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Running out of money is a real possibility for some who have made senior living communities their home. The money runs out for a number of reasons and common among them are: longevity (the average length of stay in assisted living is 2.5 years but many live there significantly longer) increasing rental costs, increasing costs in senior health care services and a need for more assistance with activities of daily living (ADL) than before. There are others, but these situations just mentioned place an immediate draw on private funds.
How can you tell when your loved one is ready for an assisted living community? If only it were as simple as a big, red flag popping up saying “NOW IS THE TIME!” Well, you may not see the big flag but chances are there are lots of little indicators that may have gone unnoticed. If your parent or loved one is having more and more difficulty with everyday activities, such as getting around the house, running errands, showering and dressing, NOW is the time. Helping mom or dad recognize their changing needs and cope with an impending move is important. If your loved one is opposed to or reluctant to make a move, suggest a short-term, trial stay at an assisted living community. They can take a “test drive” but not commit to a permanent move.
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At each of our UMH communities, we are proud to offer health and wellness programs that promote independence, dignity, and choice for our residents. Healthy senior living is a goal that can be reached….our staff work hard to support and encourage residents to create and meet goals that will help them to live strong and well for as long as they possibly can.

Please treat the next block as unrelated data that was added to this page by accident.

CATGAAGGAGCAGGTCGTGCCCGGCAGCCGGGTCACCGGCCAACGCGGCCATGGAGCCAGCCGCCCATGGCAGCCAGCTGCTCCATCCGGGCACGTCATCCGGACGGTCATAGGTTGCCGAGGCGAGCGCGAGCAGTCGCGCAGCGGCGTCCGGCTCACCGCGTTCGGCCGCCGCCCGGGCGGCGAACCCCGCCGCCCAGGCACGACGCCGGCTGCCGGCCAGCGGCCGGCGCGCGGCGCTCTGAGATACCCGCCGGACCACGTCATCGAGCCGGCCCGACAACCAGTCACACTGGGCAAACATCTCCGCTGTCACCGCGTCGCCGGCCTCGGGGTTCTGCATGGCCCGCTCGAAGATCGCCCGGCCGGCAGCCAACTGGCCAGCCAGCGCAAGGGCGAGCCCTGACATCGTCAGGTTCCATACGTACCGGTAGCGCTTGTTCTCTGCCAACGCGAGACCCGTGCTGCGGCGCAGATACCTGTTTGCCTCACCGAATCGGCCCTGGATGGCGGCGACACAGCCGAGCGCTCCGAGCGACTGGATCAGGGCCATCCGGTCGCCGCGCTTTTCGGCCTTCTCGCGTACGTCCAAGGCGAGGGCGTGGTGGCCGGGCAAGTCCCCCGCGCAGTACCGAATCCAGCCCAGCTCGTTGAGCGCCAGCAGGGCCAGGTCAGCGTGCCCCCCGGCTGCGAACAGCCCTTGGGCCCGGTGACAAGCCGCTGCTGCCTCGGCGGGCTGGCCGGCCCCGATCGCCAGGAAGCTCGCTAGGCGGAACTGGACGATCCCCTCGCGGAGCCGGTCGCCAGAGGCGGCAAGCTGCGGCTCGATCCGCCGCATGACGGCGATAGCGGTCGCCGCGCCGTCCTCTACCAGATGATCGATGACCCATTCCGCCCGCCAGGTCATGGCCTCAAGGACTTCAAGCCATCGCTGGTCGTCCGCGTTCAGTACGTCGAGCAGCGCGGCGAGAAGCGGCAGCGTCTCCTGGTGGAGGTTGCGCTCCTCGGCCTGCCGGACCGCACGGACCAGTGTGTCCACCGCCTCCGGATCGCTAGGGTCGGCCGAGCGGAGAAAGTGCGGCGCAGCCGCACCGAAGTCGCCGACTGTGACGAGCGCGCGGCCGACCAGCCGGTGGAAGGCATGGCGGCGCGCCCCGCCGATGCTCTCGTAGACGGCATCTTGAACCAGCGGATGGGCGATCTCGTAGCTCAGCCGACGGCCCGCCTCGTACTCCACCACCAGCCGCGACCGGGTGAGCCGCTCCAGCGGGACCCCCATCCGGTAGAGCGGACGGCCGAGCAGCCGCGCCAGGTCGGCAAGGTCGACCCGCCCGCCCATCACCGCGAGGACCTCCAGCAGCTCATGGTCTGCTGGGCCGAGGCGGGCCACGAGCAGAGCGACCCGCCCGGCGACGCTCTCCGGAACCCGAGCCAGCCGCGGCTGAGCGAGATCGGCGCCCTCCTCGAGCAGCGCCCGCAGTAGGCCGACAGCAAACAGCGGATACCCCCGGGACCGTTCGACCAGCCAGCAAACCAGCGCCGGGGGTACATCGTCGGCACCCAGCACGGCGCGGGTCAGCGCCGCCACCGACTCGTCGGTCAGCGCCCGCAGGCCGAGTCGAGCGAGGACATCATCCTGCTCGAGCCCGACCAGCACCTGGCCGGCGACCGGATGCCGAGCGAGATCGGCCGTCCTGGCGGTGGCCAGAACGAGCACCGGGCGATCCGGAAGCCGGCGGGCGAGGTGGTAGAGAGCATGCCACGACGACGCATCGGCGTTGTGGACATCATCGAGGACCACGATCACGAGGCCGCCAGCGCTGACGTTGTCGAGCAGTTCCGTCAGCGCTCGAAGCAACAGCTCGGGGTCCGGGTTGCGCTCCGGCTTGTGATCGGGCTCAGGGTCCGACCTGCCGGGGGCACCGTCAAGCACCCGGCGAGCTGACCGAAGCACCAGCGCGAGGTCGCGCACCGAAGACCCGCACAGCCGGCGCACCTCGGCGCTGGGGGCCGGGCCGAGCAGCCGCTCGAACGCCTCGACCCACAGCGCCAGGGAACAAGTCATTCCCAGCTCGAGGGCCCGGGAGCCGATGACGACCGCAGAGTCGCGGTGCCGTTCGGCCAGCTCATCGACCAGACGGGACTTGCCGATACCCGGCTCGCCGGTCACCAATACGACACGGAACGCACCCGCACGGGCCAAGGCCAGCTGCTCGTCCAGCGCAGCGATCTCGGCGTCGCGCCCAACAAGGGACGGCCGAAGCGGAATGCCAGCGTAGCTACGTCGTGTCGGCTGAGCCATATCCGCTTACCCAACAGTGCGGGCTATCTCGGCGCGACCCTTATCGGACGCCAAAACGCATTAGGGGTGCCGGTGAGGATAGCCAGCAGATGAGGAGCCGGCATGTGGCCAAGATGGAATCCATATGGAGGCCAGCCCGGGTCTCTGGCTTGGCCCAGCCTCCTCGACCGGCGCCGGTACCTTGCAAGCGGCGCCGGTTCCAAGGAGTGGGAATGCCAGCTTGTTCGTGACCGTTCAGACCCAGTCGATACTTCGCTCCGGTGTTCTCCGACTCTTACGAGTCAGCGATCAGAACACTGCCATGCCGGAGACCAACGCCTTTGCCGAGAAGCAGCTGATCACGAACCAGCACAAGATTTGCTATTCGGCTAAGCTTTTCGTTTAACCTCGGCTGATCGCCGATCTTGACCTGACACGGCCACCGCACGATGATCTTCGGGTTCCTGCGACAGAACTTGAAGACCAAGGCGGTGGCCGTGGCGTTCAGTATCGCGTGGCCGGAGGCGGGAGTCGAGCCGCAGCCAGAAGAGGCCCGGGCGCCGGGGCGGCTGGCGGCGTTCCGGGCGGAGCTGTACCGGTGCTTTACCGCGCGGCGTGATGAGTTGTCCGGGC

Touring a senior living community with an aging loved one is a great way to introduce them to the options and lifestyle of assisted or independent living. While your loved one may feel like they are not ready to make a move, a tour can help to disarm fears, erase myths and clear up misconceptions that accompany this major life decision.
United Methodist Homes Recognizes 2013 “Values in Action” Winners! Caring Relationships, Enriching Lives…. those are not just words on a paper. Those words reflect 140 years of developing a mission that defines the integrity of our work. Our staff lives and acts upon those words each day as we care for the residents who live in our assisted and independent living communities and the patients at our short-term rehabilitation and skilled nursing homes.
Mark your calendar for National Massage Therapy Awareness Week, October 20th – 26th! This weeklong event is a great opportunity to make time for stress relief and relaxation. Massage therapists are recognized for the invaluable work they do using skilled touch to bring relief to many who suffer from pain - without the need for surgery. In support of this event, assisted living communities are taking this opportunity to educate communities on ways seniors can benefit from massage therapy.